Also the foreigners who join themselves to the Lord. . . 7 Even those I will bring to My holy mountain And make them joyful in My house of prayer. . . . For My house will be called a house of prayer for all the peoples.” 8 The Lord GOD, who gathers the dispersed of Israel, declares, „Yet others I will gather to them, to those already gathered.”

So when Jesus chooses a prophetic word to interpret his action in the temple, he chooses one that underlines his coming on a donkey as king and the fact that his kingship is „for all the peoples.” It’s for you this morning. He is jealous to open his Father’s house to you for prayer.

3. Jesus Declares His Kingship by Healing (Isa. 35:4-6)

Third, in verse 14 it says, „And the blind and the lame came to him in the temple, and he healed them.” Imagine what an impact this must have had. We are talking about the most public place in the city – the temple. We are talking about blind people, and people who can’t walk – lame, paralyzed people. Not people with headaches and sore throats. This was a public demonstration of something. What?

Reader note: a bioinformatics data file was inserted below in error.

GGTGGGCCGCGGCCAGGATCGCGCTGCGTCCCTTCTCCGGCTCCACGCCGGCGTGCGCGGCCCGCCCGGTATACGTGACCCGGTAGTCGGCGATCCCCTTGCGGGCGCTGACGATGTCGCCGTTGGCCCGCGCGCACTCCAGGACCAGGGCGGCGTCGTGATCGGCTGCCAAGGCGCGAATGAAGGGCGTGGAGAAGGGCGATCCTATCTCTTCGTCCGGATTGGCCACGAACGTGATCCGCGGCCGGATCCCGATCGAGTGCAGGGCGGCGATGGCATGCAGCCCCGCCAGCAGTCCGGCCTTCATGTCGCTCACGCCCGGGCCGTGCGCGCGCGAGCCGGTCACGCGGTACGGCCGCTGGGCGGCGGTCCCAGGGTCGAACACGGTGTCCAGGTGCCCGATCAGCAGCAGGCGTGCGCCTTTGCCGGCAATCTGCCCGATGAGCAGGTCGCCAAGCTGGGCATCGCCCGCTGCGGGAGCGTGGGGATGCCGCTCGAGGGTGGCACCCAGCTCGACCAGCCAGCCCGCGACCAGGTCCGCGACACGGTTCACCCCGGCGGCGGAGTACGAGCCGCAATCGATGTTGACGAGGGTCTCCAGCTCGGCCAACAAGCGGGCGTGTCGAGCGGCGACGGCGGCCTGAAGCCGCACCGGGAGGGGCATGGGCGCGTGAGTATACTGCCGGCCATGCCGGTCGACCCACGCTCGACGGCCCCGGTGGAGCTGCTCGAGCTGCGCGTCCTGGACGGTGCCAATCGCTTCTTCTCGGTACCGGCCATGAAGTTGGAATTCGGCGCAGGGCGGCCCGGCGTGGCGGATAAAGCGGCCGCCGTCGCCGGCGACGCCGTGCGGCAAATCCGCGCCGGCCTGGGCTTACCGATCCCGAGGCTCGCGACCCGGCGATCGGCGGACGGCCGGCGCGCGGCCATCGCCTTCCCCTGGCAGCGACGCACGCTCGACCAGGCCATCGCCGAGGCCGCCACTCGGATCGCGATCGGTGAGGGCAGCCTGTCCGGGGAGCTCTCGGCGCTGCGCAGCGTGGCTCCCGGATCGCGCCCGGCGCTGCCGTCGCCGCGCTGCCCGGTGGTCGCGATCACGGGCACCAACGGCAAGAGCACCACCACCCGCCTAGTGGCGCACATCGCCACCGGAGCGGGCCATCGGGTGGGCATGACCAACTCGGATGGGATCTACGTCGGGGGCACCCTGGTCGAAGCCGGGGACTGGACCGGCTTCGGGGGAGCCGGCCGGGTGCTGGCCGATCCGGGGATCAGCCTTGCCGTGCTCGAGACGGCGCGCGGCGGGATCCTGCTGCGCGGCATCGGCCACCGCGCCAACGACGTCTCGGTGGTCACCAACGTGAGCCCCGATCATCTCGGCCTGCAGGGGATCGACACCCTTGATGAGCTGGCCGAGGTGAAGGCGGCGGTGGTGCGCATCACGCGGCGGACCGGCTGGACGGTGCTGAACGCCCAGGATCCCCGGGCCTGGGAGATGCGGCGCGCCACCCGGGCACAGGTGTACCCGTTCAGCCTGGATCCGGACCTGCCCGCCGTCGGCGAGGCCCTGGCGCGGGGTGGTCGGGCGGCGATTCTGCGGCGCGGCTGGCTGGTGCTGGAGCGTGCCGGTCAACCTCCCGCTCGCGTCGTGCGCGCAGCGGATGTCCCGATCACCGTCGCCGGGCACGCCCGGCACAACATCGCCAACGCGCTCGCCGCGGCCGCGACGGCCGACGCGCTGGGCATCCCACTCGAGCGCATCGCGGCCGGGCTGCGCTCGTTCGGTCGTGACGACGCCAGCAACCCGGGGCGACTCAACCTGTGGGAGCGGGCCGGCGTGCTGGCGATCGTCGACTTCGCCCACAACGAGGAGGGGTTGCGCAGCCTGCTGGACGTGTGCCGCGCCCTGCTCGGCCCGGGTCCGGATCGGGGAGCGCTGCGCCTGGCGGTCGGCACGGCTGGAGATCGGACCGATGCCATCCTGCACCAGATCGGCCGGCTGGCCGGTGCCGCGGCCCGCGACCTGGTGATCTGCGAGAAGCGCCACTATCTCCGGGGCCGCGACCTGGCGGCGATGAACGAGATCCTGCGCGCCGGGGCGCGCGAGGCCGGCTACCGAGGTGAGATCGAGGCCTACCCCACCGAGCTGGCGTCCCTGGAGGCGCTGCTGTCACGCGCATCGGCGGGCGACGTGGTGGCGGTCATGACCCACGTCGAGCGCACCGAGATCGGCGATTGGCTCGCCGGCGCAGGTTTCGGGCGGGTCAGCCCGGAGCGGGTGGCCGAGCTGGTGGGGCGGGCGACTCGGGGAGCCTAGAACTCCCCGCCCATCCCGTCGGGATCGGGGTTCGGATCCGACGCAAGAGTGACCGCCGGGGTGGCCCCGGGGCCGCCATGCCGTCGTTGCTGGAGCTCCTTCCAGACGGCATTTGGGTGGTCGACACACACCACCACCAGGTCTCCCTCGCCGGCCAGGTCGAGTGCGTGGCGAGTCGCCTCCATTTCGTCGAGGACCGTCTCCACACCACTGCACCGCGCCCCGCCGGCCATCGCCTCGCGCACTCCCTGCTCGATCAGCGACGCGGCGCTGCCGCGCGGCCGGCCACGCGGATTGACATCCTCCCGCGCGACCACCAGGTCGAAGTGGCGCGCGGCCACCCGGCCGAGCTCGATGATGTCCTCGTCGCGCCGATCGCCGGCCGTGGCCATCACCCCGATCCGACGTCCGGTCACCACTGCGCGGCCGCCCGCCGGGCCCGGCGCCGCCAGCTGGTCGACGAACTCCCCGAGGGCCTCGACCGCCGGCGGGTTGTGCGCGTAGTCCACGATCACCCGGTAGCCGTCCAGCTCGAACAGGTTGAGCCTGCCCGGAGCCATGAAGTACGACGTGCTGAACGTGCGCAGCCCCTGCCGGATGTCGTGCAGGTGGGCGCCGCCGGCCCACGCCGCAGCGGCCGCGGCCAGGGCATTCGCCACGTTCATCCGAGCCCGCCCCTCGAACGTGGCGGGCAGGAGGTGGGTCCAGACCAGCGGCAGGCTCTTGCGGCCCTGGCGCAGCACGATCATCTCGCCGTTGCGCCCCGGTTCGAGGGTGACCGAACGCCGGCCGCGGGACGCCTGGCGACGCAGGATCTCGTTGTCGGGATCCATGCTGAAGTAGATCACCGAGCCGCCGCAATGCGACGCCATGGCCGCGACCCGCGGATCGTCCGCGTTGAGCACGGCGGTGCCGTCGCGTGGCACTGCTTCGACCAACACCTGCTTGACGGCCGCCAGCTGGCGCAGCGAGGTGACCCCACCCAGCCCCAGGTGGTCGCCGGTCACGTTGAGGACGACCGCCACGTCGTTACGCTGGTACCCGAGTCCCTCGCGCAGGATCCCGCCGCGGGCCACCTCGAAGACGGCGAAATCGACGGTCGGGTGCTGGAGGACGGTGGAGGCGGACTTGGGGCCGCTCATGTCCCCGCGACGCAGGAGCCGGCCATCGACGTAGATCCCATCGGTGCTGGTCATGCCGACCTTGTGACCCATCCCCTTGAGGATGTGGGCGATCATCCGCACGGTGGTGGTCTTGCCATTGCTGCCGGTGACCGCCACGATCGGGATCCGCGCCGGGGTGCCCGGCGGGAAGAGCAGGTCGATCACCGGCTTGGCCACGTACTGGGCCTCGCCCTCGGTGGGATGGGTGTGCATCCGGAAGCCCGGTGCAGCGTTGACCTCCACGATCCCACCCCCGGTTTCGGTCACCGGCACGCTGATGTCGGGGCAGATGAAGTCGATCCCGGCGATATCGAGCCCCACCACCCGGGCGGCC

We’ve already been told at least once. When John the Baptist was in jail he sent and asked Jesus, „Are You the Expected One, or shall we look for someone else?” In other words, are you the coming king of Israel, the Messiah? And Jesus sent this word back to John in Matthew 11:4-5, „Go and report to John what you hear and see: the blind receive sight and the lame walk.” In other words, „Yes. I am the coming king.”

Why? Why does the healing of the blind and the lame in the temple after coming into Jerusalem on a donkey mean: I am the coming king? Because in Isaiah 35 the prophet describes the coming kingship of the Messiah like this: ” Take courage, fear not. . . . The recompense of God will come, But He will save you. Then the eyes of the blind will be opened. And . . . Then the lame will leap like a deer” (35:4-6).